Working towards environmental justice in the Duwamish Valley, one job at a time
The environmental sector is commonly dominated by white and affluent demographics. Yet, multiple studies have illustrated the disparity in environmental impacts on underserved and vulnerable communities. There are many barriers to closing this disparity, including lack of resources, lack of knowledge, cultural differences and more. ECOSS and several partner organizations are coming together to design a process to address one of these barriers — the gap in green career pathways centered on low-income and Black, Indigenous and People of Color (BIPOC) communities.
On a cloudy morning in January, ECOSS joined the Duwamish Valley Youth Corps (DVYC) and DIRT Corps for a day of habitat restoration along the Duwamish River. At a property just south of Port of Seattle’s Terminal 117 site, a future restoration site in the South Park neighborhood, youth learned about what used to be marshland along the river and how their work that day would help return the habitat to a former healthier state.
Guided by George Blomberg, one of the Port’s senior environmental program managers and native plant experts, youths and adults worked together to plant native bear grass and tufted hairgrass along the Duwamish River. A couple of hours and a hundred plants later, the shore was lined with new greenery. The native grasses will help prevent erosion of the bank as the river’s current and saltwater tides rise and fall.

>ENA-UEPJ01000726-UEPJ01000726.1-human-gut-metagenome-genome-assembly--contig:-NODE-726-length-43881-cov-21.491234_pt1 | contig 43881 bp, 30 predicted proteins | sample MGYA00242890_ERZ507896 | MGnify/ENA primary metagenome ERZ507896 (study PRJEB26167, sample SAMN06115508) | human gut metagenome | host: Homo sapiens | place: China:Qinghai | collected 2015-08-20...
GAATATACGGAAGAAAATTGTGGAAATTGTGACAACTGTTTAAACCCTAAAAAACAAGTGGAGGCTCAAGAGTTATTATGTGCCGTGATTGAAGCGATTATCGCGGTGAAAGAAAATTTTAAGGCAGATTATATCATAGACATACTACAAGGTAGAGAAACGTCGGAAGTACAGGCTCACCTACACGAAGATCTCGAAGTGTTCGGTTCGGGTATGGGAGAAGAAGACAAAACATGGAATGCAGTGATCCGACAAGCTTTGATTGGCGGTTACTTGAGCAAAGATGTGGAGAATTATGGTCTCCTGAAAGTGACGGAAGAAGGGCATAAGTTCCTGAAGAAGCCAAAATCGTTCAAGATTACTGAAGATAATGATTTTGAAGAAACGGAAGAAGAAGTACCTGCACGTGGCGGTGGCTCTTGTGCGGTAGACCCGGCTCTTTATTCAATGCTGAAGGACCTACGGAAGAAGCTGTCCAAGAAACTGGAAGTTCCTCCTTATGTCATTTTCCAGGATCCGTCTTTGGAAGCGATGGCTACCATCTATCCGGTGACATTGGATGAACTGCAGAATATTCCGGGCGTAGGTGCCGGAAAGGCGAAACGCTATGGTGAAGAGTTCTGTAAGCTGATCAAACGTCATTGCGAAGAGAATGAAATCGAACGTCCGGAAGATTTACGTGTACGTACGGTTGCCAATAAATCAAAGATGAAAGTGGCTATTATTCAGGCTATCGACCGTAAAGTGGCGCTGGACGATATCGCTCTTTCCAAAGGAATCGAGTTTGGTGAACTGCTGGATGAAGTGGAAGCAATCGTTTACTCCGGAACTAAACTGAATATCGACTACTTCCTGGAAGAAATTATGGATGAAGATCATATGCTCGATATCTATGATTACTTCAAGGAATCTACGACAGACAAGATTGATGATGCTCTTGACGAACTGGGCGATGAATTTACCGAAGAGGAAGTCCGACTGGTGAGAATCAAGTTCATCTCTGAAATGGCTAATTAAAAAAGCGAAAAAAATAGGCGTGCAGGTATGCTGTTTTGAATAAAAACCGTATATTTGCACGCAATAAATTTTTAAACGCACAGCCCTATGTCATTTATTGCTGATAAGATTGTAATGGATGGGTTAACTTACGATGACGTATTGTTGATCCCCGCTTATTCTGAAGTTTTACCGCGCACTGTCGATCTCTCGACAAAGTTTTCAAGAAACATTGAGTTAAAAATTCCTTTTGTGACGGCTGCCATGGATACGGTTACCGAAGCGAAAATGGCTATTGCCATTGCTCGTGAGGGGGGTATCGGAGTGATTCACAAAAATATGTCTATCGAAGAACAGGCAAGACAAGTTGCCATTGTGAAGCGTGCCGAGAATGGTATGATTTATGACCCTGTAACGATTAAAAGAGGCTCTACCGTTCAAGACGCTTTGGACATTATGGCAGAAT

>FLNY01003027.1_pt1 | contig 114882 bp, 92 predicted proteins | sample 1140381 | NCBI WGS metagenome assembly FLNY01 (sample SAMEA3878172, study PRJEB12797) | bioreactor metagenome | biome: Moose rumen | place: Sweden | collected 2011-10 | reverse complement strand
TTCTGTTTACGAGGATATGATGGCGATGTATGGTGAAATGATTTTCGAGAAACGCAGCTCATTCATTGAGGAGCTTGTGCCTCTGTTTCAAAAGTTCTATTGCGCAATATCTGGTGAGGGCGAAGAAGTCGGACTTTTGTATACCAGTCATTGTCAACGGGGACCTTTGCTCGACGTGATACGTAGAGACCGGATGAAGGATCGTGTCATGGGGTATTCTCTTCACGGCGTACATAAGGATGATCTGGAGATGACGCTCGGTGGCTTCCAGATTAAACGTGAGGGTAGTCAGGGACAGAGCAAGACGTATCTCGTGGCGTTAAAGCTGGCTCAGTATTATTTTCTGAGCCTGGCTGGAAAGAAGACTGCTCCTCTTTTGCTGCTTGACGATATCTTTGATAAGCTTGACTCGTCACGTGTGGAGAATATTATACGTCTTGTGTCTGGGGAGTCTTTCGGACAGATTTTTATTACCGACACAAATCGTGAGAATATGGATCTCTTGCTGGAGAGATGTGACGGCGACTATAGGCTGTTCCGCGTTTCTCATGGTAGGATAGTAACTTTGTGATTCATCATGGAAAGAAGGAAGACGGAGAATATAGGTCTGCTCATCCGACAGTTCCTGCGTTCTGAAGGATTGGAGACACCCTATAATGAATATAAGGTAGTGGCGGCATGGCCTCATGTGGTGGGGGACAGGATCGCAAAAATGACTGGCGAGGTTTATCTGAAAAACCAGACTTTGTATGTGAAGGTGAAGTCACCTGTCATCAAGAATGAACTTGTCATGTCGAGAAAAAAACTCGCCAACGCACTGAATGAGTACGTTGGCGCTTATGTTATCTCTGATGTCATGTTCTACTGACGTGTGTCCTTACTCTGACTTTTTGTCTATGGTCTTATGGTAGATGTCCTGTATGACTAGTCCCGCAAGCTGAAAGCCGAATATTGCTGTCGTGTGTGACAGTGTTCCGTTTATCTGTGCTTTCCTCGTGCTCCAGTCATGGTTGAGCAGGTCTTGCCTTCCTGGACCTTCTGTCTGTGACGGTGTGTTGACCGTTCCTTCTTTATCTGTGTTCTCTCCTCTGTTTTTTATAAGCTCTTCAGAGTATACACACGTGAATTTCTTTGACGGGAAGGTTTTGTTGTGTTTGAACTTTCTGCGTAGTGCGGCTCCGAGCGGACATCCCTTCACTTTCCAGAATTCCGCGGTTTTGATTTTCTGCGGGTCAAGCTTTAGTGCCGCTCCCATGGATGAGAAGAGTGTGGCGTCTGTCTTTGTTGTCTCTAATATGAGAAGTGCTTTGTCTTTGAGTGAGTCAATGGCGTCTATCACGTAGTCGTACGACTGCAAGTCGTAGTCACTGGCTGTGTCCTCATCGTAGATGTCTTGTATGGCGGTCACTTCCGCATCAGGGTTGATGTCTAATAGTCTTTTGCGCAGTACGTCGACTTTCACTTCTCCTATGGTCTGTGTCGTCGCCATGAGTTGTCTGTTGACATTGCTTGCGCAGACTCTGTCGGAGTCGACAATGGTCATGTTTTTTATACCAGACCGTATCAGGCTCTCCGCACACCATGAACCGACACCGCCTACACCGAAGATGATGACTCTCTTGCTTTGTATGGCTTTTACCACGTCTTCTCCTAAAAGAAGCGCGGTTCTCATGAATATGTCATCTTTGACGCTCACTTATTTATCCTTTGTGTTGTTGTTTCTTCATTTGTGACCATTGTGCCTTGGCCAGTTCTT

This work is an early phase of a series of projects with the Green Jobs Coalition, an emerging partnership that ECOSS joined with Duwamish Valley Youth Corps, Duwamish Tribal Services and DIRT Corps. Working with the Port of Seattle, the coalition envisions a Duwamish Valley with no systemic bias, where lower-income residents and BIPOC:
- Face no barriers to sustainable, fulfilling, inspiring, living wage careers
- Contribute to, and benefit from healthy, whole, self-sufficient communities restoring the health of the Duwamish River.
For many of the youth who came to plant native grasses, similar opportunities are not commonly available for them. South Park is one of Seattle’s most vulnerable neighborhoods when it comes to environmental impacts, both in terms of population demographics and environmental exposures. The coalition’s work will address these kinds of inequities while uplifting underserved communities. Stay tuned for more stories from the Green Jobs Coalition!